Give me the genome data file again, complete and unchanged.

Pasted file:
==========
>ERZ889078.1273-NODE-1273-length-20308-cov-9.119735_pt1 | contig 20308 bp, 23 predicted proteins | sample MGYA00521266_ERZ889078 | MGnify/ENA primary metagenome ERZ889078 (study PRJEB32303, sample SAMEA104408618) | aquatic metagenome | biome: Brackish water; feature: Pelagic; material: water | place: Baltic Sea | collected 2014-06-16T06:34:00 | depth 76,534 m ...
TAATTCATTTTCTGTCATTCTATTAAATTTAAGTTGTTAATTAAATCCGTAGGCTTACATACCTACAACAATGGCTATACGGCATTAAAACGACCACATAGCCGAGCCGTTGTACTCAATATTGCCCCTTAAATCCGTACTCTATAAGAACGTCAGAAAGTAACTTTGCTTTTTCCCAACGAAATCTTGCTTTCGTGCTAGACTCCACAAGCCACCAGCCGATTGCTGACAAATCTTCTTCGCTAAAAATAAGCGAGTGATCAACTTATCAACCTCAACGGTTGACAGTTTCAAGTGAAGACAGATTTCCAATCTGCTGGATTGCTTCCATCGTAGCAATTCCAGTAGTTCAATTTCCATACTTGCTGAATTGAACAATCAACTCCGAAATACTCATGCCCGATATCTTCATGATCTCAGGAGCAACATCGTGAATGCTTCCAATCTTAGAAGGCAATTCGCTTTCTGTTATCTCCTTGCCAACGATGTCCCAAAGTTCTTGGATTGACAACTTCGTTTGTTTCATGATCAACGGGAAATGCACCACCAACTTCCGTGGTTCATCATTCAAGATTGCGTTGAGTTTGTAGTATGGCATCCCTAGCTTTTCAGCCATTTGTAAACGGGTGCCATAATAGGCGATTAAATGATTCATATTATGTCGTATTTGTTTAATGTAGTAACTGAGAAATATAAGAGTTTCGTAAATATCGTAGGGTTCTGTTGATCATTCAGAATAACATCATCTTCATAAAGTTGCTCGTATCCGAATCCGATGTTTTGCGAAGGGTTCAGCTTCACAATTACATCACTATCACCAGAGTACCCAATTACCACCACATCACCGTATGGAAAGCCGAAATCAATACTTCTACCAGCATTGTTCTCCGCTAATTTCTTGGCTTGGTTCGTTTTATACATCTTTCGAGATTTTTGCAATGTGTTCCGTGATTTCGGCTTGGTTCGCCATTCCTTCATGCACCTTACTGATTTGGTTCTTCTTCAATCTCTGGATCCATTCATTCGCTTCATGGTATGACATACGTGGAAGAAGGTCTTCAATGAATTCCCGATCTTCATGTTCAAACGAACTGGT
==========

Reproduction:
>ERZ889078.1273-NODE-1273-length-20308-cov-9.119735_pt1 | contig 20308 bp, 23 predicted proteins | sample MGYA00521266_ERZ889078 | MGnify/ENA primary metagenome ERZ889078 (study PRJEB32303, sample SAMEA104408618) | aquatic metagenome | biome: Brackish water; feature: Pelagic; material: water | place: Baltic Sea | collected 2014-06-16T06:34:00 | depth 76,534 m ...
TAATTCATTTTCTGTCATTCTATTAAATTTAAGTTGTTAATTAAATCCGTAGGCTTACATACCTACAACAATGGCTATACGGCATTAAAACGACCACATAGCCGAGCCGTTGTACTCAATATTGCCCCTTAAATCCGTACTCTATAAGAACGTCAGAAAGTAACTTTGCTTTTTCCCAACGAAATCTTGCTTTCGTGCTAGACTCCACAAGCCACCAGCCGATTGCTGACAAATCTTCTTCGCTAAAAATAAGCGAGTGATCAACTTATCAACCTCAACGGTTGACAGTTTCAAGTGAAGACAGATTTCCAATCTGCTGGATTGCTTCCATCGTAGCAATTCCAGTAGTTCAATTTCCATACTTGCTGAATTGAACAATCAACTCCGAAATACTCATGCCCGATATCTTCATGATCTCAGGAGCAACATCGTGAATGCTTCCAATCTTAGAAGGCAATTCGCTTTCTGTTATCTCCTTGCCAACGATGTCCCAAAGTTCTTGGATTGACAACTTCGTTTGTTTCATGATCAACGGGAAATGCACCACCAACTTCCGTGGTTCATCATTCAAGATTGCGTTGAGTTTGTAGTATGGCATCCCTAGCTTTTCAGCCATTTGTAAACGGGTGCCATAATAGGCGATTAAATGATTCATATTATGTCGTATTTGTTTAATGTAGTAACTGAGAAATATAAGAGTTTCGTAAATATCGTAGGGTTCTGTTGATCATTCAGAATAACATCATCTTCATAAAGTTGCTCGTATCCGAATCCGATGTTTTGCGAAGGGTTCAGCTTCACAATTACATCACTATCACCAGAGTACCCAATTACCACCACATCACCGTATGGAAAGCCGAAATCAATACTTCTACCAGCATTGTTCTCCGCTAATTTCTTGGCTTGGTTCGTTTTATACATCTTTCGAGATTTTTGCAATGTGTTCCGTGATTTCGGCTTGGTTCGCCATTCCTTCATGCACCTTACTGATTTGGTTCTTCTTCAATCTCTGGATCCATTCATTCGCTTCATGGTATGACATACGTGGAAGAAGGTCTTCAATGAATTCCCGATCTTCATGTTCAAACGAACTGGT